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Claus Guth’s production of Monteverdi’s early masterpiece is another team effort between Nancy and the Theater an der Wien, where it was unveiled in December 2011.
It follows Guth’s extraordinary staging of Handel’s Messiah, a venture which had some purists up in arms. Why mess with such an untheatrical oratorio, they cried. But to these eyes, it showcased Guth’s uncanny ability to give even the trickiest works a convincingly contemporary gloss.
The same skill is on show in this Orfeo. Guth turns the opera into an autopsy of bereavement, a scrupulous examination of a man’s reaction to the loss of a loved one. He updates the action to the present with a single set, a generously proportioned living room in a comfortable house (Christian Schmidt, impeccable craftsmanship as usual). The opening wedding feast is a fancy dress party on ancient Greek themes but the remaining four acts are a figment of Orpheus’s imagination as he grapples with grief before mixing sleeping pills with whisky and committing suicide.
Others might have chosen the same angle but it takes a director with Guth’s command of gesture and space to make it all work. The confident way he moves soloists and chorus round the stage is simply magical. Everyone on stage has something to do, every movement rings true. And in a daring stroke of fine dramatic counterpoint, the dying Orpheus crawls to the coffee table to cradle Eurydice’s photo for the last time, his spasms in rhythm to the joyous music for the usual deus ex machina happy end. It is so perfectly executed that you leave the theatre wondering how else it could be done.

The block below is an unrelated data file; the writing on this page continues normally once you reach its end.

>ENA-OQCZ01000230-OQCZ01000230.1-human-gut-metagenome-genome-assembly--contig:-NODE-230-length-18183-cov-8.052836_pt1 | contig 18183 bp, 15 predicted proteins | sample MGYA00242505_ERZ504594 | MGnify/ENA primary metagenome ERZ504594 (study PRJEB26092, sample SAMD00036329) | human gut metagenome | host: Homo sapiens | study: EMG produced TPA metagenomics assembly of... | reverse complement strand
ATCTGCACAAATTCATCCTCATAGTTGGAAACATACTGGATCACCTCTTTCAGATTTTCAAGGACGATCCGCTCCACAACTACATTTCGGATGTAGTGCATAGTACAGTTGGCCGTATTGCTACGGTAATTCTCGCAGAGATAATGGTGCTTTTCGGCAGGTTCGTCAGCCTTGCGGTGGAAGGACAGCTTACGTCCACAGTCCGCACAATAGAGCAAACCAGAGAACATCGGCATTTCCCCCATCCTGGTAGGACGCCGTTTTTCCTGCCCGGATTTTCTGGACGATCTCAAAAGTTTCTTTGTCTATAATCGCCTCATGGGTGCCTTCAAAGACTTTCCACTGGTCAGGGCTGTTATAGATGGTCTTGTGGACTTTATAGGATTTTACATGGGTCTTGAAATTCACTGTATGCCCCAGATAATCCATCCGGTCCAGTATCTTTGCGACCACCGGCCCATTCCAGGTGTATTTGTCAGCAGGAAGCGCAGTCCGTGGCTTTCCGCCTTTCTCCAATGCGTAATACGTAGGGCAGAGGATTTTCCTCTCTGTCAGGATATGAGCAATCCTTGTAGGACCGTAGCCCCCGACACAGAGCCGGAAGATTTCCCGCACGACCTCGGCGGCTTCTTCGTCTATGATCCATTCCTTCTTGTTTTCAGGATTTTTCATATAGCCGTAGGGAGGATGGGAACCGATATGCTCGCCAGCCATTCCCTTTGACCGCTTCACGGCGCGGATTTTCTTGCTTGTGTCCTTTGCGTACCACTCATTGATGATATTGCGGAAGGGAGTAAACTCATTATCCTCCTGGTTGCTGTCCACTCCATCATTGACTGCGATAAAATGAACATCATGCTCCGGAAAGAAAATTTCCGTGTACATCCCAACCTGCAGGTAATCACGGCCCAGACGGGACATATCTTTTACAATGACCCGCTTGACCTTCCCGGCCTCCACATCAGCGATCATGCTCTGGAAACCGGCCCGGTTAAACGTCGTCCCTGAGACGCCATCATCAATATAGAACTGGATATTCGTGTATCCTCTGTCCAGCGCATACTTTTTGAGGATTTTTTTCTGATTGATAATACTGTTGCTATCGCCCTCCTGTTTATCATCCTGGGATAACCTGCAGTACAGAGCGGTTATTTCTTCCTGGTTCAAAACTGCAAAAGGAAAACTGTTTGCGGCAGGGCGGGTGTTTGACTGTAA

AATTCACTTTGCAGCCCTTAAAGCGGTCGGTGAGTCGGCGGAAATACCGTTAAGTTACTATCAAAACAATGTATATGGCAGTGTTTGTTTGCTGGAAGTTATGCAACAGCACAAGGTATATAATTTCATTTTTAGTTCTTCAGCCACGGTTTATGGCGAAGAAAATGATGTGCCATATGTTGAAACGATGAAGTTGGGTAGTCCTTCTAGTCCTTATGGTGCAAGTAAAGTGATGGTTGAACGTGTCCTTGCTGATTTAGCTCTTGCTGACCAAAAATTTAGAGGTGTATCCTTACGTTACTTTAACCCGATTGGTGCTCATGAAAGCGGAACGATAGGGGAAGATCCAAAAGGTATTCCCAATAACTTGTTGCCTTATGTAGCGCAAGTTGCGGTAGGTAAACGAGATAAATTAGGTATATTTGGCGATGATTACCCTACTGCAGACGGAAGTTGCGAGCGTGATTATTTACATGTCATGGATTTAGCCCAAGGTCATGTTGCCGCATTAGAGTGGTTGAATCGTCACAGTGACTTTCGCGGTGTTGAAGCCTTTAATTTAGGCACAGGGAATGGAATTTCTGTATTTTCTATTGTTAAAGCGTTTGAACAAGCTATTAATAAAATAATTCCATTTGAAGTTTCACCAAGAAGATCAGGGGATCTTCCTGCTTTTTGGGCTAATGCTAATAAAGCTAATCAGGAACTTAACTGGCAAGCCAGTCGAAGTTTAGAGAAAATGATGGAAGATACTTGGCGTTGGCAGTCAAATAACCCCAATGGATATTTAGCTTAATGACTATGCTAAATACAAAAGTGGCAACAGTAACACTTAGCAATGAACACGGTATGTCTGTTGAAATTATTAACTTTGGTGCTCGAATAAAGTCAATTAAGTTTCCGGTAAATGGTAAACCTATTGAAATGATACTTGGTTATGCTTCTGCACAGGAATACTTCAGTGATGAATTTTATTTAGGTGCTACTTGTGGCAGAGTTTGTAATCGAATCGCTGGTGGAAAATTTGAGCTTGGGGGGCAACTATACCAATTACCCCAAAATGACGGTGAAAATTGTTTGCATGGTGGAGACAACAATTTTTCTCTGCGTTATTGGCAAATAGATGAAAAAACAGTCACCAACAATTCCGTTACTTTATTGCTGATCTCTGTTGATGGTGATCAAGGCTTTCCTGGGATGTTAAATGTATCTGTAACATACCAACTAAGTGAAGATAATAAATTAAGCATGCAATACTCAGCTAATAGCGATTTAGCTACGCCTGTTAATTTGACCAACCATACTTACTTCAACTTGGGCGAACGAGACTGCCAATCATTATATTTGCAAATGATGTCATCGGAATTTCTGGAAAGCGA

In the title role, Gyula Orendt fools around with pitch too much for my tastes – baroque singers are becoming increasingly mannered – but his acting is of the highest calibre, lithe of movement and overpowering in his distress. He fully deserves his triumph at curtain call. Gianluca Buratto’s whisky-swilling Pluto, Carol Garcia’s expressive Musica and Elena Galitskaya’s handsomely sung Proserpina stand out among an excellent supporting cast. Even the house chorus, unused to this repertoire, tones down vibrato to preserve transparent textures.
Christophe Rousset and his Talens Lyriques ensemble turn in an exquisitely tailored performance, veering from delicate chamber music accents – Orpheus’s “Possente spirto” is pure poetry and daringly broad in pace – to thrilling blasts from a first-class brass section. Rousset has in the past been ill-served by producers but this partnership is an out-and-out winner.